We have chosen to use a VirtualPathProvider wrapper around the real file system just to show what kind of things can be done with that class. If your data is on a database instead of static files, you will probably be using your own VirtualPathProvider, and in that case it will work by virtualizing the path being requested and retrieving the file contents from the database instead of the filesystem. Whichever the case, you can adapt it to your scenario in order to make use of the idea that we will illustrate in this post.

The idea is somewhat twisted or cumbersome:

  1. Parse the code behind file for the page being requested (.aspx.vb file) and, using regular expressions (regex), replace the base class so that the page no longer inherits from System.Web.UI.Page and inherits from System_Web_UI_ProxyPage instead(a custom class of our own). This proxy page class declares public MetaTitle, MetaDescription and MetaKeywords properties and link them to the underlying meta title, meta description and meta keywords declared inside the head tag in the masterpage. When a page inherits from our System_Web_UI_ProxyPage, it will expose those 3 properties that can be easily set. See System_Web_UI_ProxyPage.OnLoad in our sample project.
  2. Read and parse the .aspx file linked to the former .aspx.vb file (the same without the .vb) and make a call to JAGBarcelo.MetasGen.GuessMetasFromString method which makes the main job with the file contents. See FileWrapperVirtualFile.Open function in the sample project.
  3. Besides of changing the base class to that of our own, we add some lines to create (or extend) Page_Init method on that .aspx.vb file. In those few lines of code that are added on the fly we set the three properties exposed by System_Web_UI_ProxyPage class and that we have just calculated.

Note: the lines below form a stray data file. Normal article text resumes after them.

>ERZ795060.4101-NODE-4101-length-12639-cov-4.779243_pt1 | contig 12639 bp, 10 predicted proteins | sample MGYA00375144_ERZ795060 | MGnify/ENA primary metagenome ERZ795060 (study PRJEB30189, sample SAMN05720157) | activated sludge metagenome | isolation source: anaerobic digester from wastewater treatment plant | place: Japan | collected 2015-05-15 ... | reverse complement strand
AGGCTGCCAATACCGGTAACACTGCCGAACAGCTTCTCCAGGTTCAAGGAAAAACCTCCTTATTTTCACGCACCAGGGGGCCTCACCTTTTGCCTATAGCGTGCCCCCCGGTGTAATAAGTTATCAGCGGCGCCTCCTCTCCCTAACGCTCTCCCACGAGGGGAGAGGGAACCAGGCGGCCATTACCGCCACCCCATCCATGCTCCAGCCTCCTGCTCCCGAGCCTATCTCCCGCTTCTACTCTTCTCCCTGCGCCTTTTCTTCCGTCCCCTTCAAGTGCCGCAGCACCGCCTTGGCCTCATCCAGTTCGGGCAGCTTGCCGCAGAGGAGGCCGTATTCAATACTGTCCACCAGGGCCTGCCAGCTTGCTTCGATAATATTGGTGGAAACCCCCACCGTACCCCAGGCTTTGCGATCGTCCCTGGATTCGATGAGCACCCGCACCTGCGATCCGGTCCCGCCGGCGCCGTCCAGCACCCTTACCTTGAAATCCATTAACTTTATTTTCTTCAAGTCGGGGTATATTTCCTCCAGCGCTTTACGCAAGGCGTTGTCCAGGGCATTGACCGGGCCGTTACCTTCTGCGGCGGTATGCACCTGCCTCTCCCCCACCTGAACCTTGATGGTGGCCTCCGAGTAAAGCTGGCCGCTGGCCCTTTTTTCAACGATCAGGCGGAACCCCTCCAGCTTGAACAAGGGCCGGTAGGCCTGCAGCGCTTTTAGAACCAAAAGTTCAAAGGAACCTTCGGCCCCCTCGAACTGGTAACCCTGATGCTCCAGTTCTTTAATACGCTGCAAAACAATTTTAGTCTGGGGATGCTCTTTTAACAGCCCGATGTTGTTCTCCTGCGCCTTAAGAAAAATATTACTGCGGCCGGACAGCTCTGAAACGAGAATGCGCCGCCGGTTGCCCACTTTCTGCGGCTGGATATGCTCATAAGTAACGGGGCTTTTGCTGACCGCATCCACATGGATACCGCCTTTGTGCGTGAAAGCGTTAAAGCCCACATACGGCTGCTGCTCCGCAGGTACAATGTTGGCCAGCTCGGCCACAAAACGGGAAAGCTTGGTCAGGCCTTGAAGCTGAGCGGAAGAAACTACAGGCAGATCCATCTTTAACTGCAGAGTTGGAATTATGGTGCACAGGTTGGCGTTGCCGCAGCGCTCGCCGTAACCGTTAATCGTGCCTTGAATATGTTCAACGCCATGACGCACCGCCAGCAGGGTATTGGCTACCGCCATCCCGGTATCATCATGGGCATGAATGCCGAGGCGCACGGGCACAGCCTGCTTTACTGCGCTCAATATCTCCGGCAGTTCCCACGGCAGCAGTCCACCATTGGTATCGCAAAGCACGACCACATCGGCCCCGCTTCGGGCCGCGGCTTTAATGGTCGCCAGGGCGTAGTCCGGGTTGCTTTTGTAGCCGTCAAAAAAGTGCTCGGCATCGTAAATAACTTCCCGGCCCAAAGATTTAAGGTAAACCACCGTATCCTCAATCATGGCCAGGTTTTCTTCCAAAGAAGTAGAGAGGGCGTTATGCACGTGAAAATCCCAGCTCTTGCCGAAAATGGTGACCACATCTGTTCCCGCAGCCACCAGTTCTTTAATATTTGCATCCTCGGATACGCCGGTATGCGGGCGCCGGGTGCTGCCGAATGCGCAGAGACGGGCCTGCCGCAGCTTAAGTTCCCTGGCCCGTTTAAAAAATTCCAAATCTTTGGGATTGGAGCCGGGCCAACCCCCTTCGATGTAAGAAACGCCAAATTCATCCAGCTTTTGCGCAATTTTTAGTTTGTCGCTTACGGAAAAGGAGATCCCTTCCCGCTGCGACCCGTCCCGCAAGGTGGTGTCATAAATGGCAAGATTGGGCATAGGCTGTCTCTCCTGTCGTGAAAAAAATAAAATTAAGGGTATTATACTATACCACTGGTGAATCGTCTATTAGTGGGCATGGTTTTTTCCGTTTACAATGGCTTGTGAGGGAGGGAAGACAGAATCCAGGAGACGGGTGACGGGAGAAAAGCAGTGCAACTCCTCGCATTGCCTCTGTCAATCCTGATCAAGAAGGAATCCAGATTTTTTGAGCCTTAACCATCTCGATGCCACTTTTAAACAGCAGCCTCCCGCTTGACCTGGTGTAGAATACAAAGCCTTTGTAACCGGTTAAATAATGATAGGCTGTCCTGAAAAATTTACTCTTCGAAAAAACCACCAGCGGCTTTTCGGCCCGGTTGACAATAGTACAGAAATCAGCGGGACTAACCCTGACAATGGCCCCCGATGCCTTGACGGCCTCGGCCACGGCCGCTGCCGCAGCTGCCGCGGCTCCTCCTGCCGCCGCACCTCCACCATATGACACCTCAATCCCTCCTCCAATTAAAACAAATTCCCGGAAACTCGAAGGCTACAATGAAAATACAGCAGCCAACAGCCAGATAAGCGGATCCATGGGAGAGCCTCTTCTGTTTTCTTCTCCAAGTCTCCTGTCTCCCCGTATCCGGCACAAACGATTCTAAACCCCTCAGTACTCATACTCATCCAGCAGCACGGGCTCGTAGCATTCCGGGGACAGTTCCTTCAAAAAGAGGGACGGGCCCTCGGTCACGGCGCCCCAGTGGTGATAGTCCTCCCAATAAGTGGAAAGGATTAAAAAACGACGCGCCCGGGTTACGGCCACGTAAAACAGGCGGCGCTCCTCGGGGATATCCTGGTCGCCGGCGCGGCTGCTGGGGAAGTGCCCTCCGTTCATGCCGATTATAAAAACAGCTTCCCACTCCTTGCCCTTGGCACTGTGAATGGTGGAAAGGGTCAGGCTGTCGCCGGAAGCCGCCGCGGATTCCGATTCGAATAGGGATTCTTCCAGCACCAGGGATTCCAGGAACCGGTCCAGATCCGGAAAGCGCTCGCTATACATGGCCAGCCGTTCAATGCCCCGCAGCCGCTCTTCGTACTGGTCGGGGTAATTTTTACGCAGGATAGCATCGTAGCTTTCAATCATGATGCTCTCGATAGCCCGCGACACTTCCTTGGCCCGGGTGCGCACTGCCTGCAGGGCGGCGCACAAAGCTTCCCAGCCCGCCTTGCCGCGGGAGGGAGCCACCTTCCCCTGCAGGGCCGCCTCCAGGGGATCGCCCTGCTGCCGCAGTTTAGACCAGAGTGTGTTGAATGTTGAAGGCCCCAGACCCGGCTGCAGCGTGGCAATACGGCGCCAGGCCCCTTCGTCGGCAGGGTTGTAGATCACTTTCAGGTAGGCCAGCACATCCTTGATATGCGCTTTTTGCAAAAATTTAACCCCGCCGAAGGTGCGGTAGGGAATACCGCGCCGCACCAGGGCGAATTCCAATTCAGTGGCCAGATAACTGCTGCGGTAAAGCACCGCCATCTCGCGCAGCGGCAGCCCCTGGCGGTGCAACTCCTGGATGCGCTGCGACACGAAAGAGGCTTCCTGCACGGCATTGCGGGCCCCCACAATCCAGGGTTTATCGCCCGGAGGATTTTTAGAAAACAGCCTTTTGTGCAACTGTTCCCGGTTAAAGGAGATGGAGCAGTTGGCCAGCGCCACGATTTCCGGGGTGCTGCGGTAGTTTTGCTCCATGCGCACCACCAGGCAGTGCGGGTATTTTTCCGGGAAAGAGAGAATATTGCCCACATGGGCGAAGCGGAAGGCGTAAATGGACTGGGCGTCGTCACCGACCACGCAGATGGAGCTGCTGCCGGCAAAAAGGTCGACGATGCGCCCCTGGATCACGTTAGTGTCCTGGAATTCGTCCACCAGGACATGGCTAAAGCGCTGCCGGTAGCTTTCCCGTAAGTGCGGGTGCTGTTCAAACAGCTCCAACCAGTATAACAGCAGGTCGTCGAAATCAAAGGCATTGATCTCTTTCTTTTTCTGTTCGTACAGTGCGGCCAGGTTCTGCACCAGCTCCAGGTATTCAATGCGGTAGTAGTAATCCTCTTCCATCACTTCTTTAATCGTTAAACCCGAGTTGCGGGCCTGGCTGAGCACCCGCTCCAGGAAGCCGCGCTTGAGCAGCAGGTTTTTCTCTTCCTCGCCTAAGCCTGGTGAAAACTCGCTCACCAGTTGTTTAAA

4. Return the Stream as output of the VirtualFile.Open function with the modified contents so that it can be compiled by ASP.NET engine, based on the underlying real file, using the formerly calculated meta title, meta keywords and meta description. Note that this is done in memory, the actual filesystem is not written at any time. The real files are read (.aspx.vb and .asxp), parsed, and the virtual contents created on the fly and given to ASP.NET. You need too be really careful since you can run into compile-time errors in places that will be hard to understand, since the filesystem version of the files are the base contents, but not the actual contents being compiled.

The way we calculate the metas in JAGBarcelo.MetasGen.GuessMetasFromString is:

  1. Select the proper set of noise-words set depending on the language of the text.
  2. Look for the content inside the whole text. It must be inside ContentPlaceholders (we will suppose you will be using masterpages), and we will look for a particular ContentPlaceHolder that contains the main body/contents of the page. Change the LookForThisContentPlaceHolder const inside MetasGen.vb file in order to customise it for your own masterpage ContentPlaceHolder's names.
  3. Calculate the meta title as the text within the first <h1> tags right after the searched ContentPlaceHolder.
  4. Iterate through the rest of the content, counting word occurrences and two-word phrases occurrences, discarding noise words for the given language.
  5. Calculate the keywords, creating a string that will be filled with the most frequent single-word occurrences (up to 190 characters), and two-word most frequent occurrences (up to 250 characters in total).
  6. Calculate the description, concatenating content previously parsed, to create a string between of 200 and 394 characters. Those two figures are not randomly chosen, Google Webmaster Tools warns you when any of your pages has meta descriptions shorter than 200 or longer than 394 characters (based on my experience).
  7. Return the calculated title, keywords and description in the proper ByRef parameters.